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Minerals and the crystalline state
Minerals and the crystalline state

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An atom (or group of atoms) that carries a negative charge.
A description of a substance that is without shape; a material that is structurally disordered, e.g. glass.
An atom (or group of atoms) that has lost one or more electrons, to give it a positive charge.
Planes of weakness in the crystal structure of a mineral allowing it to fracture along smooth parallel surfaces (cleavage planes). Also planes of weakness in metamorphic rocks, notably slates, caused by the alignment of fine-grained, platy materials. See also slaty cleavage.
cleavage fragments
Broken piece of a crystal with a well-defined, blocky shape and a flat surface.
cleavage planes
A term used in minerals for flat surfaces formed along planes of structural weakness when a crystal is broken. A term used in rocks for a plane along which platy minerals are aligned and splitting tends to occur; most well-developed in slates.
conchoidal fracture
A curved (shell-like) pattern developed on the fractured surface of fine-grained and glassy rocks and some minerals (such as quartz) that lack cleavage. (Pronounced 'con-koi-dal'.)
covalent bonding
A type of bonding in a mineral structure in which most, or all, of the chemical bonds between atoms involve sharing of electrons.
crystal systems
The classification scheme for crystals, based on symmetry elements.
A term used to describe solid material composed of crystals, formed when atoms are arranged in a structurally ordered pattern, as occurs when a liquid cools more slowly. Also used to describe the rock texture when crystals have grown together to form an interlocking mass, as occurs in crystallisation from liquid (igneous crystallisation) and solid (metamorphic crystallisation) states.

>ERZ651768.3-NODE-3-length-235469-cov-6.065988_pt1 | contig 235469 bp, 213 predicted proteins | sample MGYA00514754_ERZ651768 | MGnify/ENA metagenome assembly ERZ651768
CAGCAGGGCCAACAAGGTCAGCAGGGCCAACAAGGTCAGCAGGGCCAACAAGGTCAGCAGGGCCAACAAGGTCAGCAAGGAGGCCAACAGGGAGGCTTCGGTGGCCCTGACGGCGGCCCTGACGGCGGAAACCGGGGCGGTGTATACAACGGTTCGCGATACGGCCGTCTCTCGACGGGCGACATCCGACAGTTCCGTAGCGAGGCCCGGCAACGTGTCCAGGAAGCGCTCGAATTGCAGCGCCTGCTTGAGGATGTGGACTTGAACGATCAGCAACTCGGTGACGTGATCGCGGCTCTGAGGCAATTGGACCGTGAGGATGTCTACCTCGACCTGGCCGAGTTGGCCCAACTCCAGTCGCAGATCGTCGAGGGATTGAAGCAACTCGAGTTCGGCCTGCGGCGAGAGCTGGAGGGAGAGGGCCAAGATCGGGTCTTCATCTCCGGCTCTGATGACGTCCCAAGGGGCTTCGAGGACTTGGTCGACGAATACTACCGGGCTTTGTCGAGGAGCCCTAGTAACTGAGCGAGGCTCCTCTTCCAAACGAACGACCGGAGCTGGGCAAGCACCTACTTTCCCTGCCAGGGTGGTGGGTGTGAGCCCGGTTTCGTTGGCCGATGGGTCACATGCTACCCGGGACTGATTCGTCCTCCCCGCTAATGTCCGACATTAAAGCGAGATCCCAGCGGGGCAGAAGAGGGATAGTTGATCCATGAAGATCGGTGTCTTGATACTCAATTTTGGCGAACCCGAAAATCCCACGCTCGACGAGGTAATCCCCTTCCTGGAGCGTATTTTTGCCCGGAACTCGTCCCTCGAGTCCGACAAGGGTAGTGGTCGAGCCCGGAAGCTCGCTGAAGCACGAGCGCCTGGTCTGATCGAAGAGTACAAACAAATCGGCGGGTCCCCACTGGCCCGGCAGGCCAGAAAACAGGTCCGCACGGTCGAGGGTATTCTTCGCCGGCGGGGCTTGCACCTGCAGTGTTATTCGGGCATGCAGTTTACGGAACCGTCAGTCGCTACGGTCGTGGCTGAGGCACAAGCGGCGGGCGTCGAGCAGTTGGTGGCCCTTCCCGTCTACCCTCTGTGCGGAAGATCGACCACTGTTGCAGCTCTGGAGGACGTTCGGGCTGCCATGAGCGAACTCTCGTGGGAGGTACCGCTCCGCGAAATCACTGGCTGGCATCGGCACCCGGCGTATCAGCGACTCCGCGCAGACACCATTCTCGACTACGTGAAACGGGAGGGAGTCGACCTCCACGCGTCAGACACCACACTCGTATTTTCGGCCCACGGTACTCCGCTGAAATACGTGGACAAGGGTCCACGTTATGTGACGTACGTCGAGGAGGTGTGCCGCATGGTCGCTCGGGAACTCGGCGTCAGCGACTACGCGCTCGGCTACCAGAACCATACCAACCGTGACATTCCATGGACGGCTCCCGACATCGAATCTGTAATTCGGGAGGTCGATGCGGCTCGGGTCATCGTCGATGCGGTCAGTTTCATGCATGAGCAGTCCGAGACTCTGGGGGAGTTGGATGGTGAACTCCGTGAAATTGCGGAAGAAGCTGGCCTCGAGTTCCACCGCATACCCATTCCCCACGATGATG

crystallographic axes
A set of three directions in a crystal (labelled x, y and z) that are parallel to the edges of a unit cell.
Descriptive term for a mineral with clusters of crystals in fern-like branches.
A measure of how heavy an object is for a given volume.
The slow transformation of glass to a crystalline form.
Term used to describe a crystal that has a rather similar appearance in different directions.
ferromagnesian minerals
Silicate minerals rich in iron and magnesium, including olivine, pyroxene, amphibole and biotite mica. See also mafic minerals.
A structurally disordered solid formed by quenching of a liquid.
Descriptive term for a mineral with acicular (needle-like) crystals radiating in all directions from a central point to forma a spherical aggregate.
Device for measuring the angle between crystal faces.
grain boundary
The line of contact between adjacent crystals in a rock.
A polymorph of carbon that consists of sheets of atoms tightly bonded in a hexagonal structure with only weak bonds between sheets. It is stable at low temperatures and pressures.
A mineral form of sodium chloride (NaCl), also known as rock salt. It is an example of purely ionic bonding between Na+ cations and Cl anions.
The resistance of a material to scratching or indentation.
The spaces in a close-packed crystal structure that can accommodate small atoms or ions.
ionic bonding